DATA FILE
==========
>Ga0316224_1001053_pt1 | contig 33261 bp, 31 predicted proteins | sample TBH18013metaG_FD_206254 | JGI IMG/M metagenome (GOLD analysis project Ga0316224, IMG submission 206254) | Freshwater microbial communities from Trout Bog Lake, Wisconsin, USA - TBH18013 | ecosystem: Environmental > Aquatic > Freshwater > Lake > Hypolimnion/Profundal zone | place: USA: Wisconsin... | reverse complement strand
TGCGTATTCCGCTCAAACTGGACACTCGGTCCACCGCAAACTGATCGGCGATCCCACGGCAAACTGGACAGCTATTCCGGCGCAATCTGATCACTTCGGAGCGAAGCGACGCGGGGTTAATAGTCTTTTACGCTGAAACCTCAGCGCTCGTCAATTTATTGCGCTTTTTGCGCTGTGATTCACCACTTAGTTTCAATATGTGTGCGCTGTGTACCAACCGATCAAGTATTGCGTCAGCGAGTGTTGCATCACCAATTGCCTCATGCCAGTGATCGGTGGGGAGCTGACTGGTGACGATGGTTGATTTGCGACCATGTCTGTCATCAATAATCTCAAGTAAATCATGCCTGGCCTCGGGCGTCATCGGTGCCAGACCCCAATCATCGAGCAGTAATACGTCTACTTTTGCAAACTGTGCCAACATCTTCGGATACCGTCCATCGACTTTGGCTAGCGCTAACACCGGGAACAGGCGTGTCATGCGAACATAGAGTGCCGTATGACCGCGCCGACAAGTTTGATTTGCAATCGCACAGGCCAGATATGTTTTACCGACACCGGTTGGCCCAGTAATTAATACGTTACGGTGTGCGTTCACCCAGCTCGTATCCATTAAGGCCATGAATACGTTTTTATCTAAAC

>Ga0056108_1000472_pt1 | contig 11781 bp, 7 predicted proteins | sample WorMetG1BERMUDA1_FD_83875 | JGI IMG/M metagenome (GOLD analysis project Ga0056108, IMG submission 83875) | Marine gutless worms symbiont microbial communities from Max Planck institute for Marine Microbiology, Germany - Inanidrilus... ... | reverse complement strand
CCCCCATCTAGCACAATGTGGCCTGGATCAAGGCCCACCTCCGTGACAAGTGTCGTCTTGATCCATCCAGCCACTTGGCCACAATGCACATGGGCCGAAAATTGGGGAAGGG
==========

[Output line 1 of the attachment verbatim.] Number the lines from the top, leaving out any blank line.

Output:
>Ga0316224_1001053_pt1 | contig 33261 bp, 31 predicted proteins | sample TBH18013metaG_FD_206254 | JGI IMG/M metagenome (GOLD analysis project Ga0316224, IMG submission 206254) | Freshwater microbial communities from Trout Bog Lake, Wisconsin, USA - TBH18013 | ecosystem: Environmental > Aquatic > Freshwater > Lake > Hypolimnion/Profundal zone | place: USA: Wisconsin... | reverse complement strand